5.3 Tutoring in practice
In addition to Murray’s ideas, more practical and tangible elements of the tutor role (as opposed to the mentor role) can be identified as:
- broadening student teachers’ views beyond context specific experiences and thus developing a wider profession identity
- making explicit links between research, theory and practice to enable student teachers to consider alternative perspectives, best practice examples and underpinning assumptions about their practice.
In Section 3 Supporting the student, we discussed the development of student teacher identities. Within a mentoring context, this identity is likely to involve induction into the particular ethos of the school. While this is important, this is only a small part of their professional identity. The likelihood of a student teacher being employed in that school or staying there throughout their career is very small and therefore it is important that tutors support student teachers in developing a wider professional identity. This may be through exposure to different types of school contexts, different views of subject pedagogy, professional associations or just through discussion of alternative sources of opinion such as research or peer support groups. Much of this can be summarised by the identification of a professional community (Maldrez et al., 2007 p 239).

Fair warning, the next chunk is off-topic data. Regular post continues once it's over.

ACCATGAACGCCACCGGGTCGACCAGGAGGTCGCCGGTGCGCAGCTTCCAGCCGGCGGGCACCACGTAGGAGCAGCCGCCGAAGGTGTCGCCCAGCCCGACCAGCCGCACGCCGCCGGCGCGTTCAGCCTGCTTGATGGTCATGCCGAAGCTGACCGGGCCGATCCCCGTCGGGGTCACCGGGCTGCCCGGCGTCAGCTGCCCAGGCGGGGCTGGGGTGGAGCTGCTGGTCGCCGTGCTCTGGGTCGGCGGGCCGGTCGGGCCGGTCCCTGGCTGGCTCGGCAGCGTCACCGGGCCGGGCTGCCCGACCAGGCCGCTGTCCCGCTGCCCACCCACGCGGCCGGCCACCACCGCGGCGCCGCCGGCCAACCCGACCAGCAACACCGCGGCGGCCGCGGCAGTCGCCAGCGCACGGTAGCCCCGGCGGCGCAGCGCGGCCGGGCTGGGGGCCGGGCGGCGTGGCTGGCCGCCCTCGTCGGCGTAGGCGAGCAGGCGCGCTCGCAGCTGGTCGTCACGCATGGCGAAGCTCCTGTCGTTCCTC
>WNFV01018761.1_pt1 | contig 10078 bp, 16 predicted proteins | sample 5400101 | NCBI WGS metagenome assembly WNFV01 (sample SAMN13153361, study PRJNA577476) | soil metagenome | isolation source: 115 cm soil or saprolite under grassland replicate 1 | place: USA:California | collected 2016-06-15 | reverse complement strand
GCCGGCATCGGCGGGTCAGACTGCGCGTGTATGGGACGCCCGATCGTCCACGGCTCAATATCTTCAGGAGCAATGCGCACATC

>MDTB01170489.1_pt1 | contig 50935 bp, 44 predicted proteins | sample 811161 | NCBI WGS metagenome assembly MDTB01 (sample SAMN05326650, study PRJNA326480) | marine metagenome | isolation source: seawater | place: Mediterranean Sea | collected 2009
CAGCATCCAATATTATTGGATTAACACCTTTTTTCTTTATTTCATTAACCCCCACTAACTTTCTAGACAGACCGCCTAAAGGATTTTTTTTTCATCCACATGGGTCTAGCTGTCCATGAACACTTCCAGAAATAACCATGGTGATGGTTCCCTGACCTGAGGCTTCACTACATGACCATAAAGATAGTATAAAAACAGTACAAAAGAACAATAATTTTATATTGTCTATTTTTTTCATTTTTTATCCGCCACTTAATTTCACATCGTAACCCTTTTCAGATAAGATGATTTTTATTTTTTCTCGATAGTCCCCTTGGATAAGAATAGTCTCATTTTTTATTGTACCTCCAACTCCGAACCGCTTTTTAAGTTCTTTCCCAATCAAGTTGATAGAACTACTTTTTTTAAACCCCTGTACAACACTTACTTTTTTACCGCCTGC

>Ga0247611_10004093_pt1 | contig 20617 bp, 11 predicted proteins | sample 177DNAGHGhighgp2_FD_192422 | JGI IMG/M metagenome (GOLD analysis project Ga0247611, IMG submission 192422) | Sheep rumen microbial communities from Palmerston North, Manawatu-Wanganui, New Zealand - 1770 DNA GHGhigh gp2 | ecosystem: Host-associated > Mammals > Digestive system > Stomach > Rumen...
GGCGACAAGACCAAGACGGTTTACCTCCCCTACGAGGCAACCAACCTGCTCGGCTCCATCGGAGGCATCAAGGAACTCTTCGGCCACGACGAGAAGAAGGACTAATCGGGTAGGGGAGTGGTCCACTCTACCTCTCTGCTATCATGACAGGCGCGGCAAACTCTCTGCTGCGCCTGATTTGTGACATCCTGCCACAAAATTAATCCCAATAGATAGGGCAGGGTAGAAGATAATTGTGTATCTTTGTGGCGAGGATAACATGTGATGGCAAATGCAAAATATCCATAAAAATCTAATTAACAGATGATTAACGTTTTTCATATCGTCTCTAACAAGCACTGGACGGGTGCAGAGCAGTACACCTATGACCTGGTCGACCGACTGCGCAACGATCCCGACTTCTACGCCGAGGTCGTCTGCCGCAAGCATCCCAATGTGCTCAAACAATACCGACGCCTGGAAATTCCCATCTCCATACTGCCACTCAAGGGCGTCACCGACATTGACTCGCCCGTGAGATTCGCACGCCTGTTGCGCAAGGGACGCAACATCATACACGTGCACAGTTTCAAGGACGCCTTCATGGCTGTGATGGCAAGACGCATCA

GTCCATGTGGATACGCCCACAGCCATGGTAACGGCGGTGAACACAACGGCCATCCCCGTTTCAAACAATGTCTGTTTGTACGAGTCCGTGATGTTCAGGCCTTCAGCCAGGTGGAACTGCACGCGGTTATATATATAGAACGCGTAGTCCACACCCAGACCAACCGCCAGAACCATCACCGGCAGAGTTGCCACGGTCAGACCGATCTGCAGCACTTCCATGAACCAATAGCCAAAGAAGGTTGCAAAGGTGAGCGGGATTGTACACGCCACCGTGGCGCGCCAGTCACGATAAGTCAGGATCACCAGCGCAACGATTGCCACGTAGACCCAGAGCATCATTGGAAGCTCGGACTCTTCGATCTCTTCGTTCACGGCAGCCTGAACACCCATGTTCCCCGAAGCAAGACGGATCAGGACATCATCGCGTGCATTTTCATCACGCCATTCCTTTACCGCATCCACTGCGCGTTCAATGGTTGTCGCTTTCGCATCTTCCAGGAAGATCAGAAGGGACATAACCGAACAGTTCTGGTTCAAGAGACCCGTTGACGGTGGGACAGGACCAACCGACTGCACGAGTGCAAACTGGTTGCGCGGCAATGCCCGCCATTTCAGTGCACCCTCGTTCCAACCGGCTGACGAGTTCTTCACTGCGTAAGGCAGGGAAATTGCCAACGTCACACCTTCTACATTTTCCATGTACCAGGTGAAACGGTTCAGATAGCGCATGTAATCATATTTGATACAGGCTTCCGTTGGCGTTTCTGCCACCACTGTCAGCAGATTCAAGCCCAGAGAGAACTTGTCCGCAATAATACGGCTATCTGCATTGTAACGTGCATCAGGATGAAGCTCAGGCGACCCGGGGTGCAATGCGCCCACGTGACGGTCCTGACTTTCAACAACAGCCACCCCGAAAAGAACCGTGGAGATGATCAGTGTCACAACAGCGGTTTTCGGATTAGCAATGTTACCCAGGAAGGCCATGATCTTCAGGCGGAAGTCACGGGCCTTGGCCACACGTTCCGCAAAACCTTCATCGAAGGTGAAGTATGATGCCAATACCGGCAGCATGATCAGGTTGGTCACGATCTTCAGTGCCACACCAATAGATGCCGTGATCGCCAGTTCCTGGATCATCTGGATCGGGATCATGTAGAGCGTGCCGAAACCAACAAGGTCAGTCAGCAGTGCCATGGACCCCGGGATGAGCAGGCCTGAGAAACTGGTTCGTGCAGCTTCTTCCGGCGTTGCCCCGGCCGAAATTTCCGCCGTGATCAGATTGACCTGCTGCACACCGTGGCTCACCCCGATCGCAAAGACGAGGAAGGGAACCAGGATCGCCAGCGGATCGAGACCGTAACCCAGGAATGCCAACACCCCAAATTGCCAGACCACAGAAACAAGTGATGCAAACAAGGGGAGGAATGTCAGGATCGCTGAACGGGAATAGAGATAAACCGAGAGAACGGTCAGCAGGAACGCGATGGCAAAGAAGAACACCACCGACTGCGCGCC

There is much literature to suggest that student teachers, in the early stages of their development, struggle to understand the relevance of theoretical or research perspectives (Maldrez et al., 2007, Warford, 2011). However, there is also evidence that student teachers, whether consciously or unconsciously, draw on theory and research, and that the use of research literature becomes more prominent as their careers develop (Richter et al., 2011). A tutor’s role is to mediate and model the links between research and theory to enable student teachers to draw on it more consciously and explicitly, thereby understanding and appreciating the potential for doing so.